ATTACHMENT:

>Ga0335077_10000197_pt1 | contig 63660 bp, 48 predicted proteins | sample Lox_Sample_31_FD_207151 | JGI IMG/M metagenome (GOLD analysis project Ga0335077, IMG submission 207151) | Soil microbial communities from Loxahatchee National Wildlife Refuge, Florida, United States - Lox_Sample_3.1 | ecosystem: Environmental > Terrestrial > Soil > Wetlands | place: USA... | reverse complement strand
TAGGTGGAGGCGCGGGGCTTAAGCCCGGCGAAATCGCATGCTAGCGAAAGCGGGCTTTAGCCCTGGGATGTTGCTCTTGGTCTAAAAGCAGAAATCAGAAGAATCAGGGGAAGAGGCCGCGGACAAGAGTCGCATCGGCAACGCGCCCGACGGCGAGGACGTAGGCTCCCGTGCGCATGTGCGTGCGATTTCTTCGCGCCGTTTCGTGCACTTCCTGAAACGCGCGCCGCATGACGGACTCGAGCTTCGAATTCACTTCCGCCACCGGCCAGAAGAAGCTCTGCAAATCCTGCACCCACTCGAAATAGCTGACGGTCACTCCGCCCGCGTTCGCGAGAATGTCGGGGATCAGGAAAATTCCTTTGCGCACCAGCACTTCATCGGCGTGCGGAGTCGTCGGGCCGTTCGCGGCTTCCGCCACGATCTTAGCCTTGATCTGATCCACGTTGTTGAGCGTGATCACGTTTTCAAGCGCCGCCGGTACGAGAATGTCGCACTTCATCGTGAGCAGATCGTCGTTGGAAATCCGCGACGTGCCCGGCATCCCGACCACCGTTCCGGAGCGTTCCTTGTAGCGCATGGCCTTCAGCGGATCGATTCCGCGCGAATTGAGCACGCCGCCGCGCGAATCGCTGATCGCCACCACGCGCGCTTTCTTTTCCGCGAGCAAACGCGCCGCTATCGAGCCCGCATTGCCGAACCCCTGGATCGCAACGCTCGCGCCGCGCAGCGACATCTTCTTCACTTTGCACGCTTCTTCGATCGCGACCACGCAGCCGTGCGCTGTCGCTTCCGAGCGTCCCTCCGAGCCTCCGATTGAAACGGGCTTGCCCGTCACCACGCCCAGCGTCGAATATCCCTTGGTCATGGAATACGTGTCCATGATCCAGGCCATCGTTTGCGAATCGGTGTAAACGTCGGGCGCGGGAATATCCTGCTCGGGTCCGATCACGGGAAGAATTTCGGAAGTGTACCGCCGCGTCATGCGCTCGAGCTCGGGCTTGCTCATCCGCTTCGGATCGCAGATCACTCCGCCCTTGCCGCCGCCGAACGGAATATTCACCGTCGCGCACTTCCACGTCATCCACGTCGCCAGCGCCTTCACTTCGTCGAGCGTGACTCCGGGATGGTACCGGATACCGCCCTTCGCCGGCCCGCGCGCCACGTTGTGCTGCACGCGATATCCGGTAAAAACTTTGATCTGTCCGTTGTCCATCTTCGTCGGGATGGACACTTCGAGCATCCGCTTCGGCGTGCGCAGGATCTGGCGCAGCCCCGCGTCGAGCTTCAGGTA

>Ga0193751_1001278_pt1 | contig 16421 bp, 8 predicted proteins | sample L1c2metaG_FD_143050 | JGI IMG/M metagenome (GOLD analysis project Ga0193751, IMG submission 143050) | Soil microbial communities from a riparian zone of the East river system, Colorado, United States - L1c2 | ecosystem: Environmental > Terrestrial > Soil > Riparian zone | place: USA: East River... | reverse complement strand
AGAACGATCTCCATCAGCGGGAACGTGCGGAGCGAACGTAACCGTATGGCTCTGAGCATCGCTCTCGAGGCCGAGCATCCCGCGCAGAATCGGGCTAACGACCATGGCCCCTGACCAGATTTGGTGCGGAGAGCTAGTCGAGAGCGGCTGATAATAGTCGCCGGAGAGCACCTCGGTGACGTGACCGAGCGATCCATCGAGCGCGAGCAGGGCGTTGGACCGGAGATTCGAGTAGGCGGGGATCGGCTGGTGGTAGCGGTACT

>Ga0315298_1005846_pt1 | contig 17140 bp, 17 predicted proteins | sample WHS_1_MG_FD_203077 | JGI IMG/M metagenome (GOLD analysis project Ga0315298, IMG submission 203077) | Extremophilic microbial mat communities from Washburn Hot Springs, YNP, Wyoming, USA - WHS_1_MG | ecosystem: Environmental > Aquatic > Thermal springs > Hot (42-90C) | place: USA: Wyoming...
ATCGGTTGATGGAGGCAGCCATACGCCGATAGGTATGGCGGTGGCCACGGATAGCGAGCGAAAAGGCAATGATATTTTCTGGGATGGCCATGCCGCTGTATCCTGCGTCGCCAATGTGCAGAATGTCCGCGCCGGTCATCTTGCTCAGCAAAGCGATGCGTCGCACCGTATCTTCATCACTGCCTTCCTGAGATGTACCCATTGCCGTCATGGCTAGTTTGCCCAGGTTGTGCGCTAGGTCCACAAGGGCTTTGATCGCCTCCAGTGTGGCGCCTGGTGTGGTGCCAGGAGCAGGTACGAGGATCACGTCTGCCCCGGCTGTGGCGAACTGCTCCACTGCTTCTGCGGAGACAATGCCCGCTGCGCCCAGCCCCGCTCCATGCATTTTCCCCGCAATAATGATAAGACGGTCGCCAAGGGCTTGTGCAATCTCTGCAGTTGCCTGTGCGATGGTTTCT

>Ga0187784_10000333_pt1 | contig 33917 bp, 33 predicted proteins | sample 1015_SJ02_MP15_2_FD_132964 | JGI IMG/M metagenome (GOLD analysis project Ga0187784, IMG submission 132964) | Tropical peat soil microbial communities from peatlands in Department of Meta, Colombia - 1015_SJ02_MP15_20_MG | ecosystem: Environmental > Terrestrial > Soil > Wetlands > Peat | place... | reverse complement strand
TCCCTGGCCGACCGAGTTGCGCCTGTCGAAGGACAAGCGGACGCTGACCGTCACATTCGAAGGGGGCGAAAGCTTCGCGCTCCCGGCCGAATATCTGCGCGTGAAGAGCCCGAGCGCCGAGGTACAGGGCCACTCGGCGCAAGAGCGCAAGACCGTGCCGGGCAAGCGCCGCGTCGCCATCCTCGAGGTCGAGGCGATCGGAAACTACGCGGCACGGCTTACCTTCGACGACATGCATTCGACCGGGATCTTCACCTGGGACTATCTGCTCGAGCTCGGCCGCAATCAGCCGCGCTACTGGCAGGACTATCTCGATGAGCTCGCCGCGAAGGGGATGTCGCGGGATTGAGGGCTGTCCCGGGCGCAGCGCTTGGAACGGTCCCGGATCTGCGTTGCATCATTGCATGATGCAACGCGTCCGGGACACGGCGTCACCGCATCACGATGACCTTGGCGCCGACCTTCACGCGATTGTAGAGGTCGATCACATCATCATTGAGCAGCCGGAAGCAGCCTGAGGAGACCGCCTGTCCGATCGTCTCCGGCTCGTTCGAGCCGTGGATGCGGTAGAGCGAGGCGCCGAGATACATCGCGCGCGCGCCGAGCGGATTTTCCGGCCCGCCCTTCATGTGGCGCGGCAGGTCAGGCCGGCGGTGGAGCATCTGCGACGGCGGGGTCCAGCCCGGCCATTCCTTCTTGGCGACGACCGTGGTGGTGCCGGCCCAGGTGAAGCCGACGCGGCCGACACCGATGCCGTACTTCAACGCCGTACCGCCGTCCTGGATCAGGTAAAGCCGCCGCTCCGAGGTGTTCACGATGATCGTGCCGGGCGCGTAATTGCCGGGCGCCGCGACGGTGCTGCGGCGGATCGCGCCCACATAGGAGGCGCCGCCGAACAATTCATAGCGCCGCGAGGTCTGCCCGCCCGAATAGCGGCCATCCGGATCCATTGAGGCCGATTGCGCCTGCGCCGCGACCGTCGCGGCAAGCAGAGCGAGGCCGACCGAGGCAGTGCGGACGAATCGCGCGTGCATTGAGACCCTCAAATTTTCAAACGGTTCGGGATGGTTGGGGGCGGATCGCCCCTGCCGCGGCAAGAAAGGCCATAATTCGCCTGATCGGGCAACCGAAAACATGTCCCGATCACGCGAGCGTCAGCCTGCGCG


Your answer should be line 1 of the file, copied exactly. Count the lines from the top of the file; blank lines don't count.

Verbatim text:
>Ga0335077_10000197_pt1 | contig 63660 bp, 48 predicted proteins | sample Lox_Sample_31_FD_207151 | JGI IMG/M metagenome (GOLD analysis project Ga0335077, IMG submission 207151) | Soil microbial communities from Loxahatchee National Wildlife Refuge, Florida, United States - Lox_Sample_3.1 | ecosystem: Environmental > Terrestrial > Soil > Wetlands | place: USA... | reverse complement strand